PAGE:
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e.Deorbit – ESA’s Active Debris Removal Mission

Robin Biesbroek1,Luisa Innocenti1,Andrew Wolahan1,Sara Morales Serrano2

Document details

Publishing year2017 PublisherESA Space Debris Office Publishing typeConference Name of conference7th European Conference on Space Debris
Pagesn/a Volume
T. Flohrer, F. Schmitz


More than 23000 objects larger than 10 cm are regularly tracked and LEO represents the most congested zone. Even if all space launches were halted tomorrow, the amount of debris would continue increasing. The most effective way to stabilise debris population is to remove the large non-functional objects from the most populated orbits which are the source of small debris. The term used to remove a large object from orbit is Active Debris Removal (ADR). However, capturing and deorbiting an uncooperative object is extremely challenging; such a mission has never been performed and requires a number of key technology advancements.

Current Status of the System Studies
The e.Deorbit mission was first studied in ESA’s Concurrent Design Facility (CDF) at ESTEC in 2011. Following another feasibility assessment in 2012, due to the knowledge that Envisat would be uncooperative during capture, 3 parallel and competitive Phase A activities were initiated. The three consortia were led by Airbus, OHB and Thales Alenia Space, and these activities were conducted in 2015. Presently, e.Deorbit is in Phase B1 with two separate competitive and parallel activities. The intermediate System Requirements Review (iSRR) is being held in Q4 2016. Following the Phase B1, the e.Deorbit Consolidation Phase will run across Q2 and Q3 in 2017. This activity aims to address the main points identified during the iSRR while also maturing the:

• Platform design and capture techniques
• Design of the net capture system
• Design of the robotic visual servoing system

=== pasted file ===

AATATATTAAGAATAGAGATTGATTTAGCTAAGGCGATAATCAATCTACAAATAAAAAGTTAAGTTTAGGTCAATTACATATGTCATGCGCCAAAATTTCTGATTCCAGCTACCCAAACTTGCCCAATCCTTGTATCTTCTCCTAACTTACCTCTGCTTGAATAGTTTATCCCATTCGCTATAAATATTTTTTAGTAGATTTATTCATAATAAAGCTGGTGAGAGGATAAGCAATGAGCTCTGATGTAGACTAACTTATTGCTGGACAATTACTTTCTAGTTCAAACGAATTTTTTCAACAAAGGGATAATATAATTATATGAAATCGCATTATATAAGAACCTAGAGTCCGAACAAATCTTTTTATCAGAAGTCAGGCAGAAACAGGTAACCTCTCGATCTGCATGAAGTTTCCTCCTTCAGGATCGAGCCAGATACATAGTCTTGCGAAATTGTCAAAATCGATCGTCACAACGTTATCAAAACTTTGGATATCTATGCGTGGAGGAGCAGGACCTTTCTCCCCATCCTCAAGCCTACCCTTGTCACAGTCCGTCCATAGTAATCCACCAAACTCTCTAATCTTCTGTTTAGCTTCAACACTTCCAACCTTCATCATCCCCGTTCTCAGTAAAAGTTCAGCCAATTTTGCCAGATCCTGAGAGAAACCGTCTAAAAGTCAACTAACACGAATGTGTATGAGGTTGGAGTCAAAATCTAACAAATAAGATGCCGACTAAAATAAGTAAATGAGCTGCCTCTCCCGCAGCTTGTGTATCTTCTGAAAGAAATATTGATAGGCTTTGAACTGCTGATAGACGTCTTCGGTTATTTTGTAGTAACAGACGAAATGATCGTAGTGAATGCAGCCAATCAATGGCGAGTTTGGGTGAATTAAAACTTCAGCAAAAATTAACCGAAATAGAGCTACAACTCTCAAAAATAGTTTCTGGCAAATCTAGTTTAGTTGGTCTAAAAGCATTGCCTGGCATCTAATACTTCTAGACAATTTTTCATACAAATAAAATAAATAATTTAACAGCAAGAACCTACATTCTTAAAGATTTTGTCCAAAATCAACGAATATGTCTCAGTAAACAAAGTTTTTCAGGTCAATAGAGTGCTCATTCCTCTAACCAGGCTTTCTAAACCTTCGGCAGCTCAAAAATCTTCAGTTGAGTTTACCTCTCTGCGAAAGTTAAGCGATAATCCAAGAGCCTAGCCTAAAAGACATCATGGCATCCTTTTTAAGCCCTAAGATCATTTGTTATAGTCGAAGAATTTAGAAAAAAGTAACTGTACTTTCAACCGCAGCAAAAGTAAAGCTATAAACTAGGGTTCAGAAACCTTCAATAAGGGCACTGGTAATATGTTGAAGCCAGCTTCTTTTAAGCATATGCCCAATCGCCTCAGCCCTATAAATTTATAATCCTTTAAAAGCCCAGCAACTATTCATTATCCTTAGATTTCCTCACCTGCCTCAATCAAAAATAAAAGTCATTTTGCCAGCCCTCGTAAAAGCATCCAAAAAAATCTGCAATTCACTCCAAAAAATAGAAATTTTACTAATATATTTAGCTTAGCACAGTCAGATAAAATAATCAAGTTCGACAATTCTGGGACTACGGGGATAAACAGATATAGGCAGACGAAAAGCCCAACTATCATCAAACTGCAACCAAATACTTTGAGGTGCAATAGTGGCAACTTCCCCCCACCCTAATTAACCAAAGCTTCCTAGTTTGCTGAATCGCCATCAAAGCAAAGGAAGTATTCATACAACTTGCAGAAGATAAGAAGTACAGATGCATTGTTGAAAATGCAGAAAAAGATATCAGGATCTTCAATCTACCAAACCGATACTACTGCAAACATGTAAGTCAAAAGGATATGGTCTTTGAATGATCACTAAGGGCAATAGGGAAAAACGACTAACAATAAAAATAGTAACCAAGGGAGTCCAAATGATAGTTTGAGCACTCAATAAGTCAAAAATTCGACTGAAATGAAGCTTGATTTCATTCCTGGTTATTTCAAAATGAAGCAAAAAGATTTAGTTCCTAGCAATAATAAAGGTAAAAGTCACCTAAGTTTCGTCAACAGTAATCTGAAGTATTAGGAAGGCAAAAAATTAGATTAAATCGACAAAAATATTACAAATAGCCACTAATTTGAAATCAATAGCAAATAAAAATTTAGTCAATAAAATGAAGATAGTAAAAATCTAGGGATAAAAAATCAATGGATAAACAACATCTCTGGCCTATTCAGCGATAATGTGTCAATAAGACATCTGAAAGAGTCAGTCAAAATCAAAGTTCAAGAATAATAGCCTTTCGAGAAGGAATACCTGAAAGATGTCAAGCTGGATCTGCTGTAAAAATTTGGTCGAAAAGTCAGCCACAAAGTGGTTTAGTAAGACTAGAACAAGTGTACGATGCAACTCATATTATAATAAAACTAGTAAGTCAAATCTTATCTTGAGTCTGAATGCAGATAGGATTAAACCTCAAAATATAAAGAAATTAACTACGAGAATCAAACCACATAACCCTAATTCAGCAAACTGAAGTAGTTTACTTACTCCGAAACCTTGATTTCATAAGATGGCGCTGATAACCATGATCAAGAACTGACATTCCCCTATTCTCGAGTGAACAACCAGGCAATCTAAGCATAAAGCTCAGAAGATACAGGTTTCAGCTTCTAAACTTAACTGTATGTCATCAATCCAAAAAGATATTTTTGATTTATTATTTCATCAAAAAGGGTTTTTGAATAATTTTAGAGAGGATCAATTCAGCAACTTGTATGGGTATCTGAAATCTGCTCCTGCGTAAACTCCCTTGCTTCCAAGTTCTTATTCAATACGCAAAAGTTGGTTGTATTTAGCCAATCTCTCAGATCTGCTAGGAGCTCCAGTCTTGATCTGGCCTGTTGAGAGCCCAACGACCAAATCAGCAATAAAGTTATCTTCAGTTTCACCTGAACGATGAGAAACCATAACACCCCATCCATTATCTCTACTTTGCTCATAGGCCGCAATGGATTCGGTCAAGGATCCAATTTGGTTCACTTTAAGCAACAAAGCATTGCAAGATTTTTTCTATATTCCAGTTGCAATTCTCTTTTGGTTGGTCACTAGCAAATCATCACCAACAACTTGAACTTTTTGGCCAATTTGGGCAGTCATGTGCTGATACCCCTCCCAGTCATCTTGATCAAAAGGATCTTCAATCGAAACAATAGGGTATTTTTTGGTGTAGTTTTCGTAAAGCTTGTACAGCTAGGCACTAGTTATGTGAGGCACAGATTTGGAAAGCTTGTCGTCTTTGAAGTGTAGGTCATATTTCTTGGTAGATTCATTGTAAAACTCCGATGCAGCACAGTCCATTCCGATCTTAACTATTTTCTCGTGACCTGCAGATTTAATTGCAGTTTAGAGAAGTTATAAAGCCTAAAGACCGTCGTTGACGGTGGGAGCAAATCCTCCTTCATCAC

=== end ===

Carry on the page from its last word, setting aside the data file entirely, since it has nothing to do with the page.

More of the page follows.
• Definition of the GNC avionics test bed architecture.

Technology Developments
Throughout the various system studies a number of key technology developments have been identified for development, namely in the areas of:
1. Advanced Image Processing Systems are required to enable the extraction of dynamical and kinematical properties of the object. This will be performed on the inputs from sensors such as a LIDAR, multispectral camera, visual camera, and also within the visual servoing system of the robotic arm.
2. Complex Guidance Navigation and Control (GNC) drives the need for intricate control algorithms which are fundamental to take the inputs from the image processing and from this actuate the spacecraft to ensure a safe and controlled synchronized approach to rendezvous with the debris.
3. Innovative Robotics are being studied in order to minimise the mission risk such throw nets and robotic arm. The first one have the advantage of scalability which enables them to capture a large target. A robotic arm with a gripper has the capability to capture appendages on spacecraft.

The Next Step: e.Deorbit’s Maturation Phase
Following on from the e.Deorbit Consolidation Phase of e.deorbit, the proposed schedule for the e.deorbit Maturation Phase foresees the Preliminary Definition Phase commencing in mid-2017, followed by technology developments six months later. This implementation enables a flow down of requirements, ensuring that the technology developments are driven by requirements from the system studies. Similarly the technology developments finish six months before the end of the Detailed Design Phase to ensure adequate time for an update to the system design.

The e.Deorbit Maturation Phase proposed at the Ministerial Council in 2016 consisted of:

- Detailed Design Phase 13.5 M€
- Robot developments to TRL 6: 11.5 M€
- GNC for ADR developments to TRL 6: 10 M€
- Net development with sounding rocket test: 6 M€

Following the e.Deorbit Maturation Phase, the Implementation of e.Deorbit will be proposed at the Ministerial Council in 2019.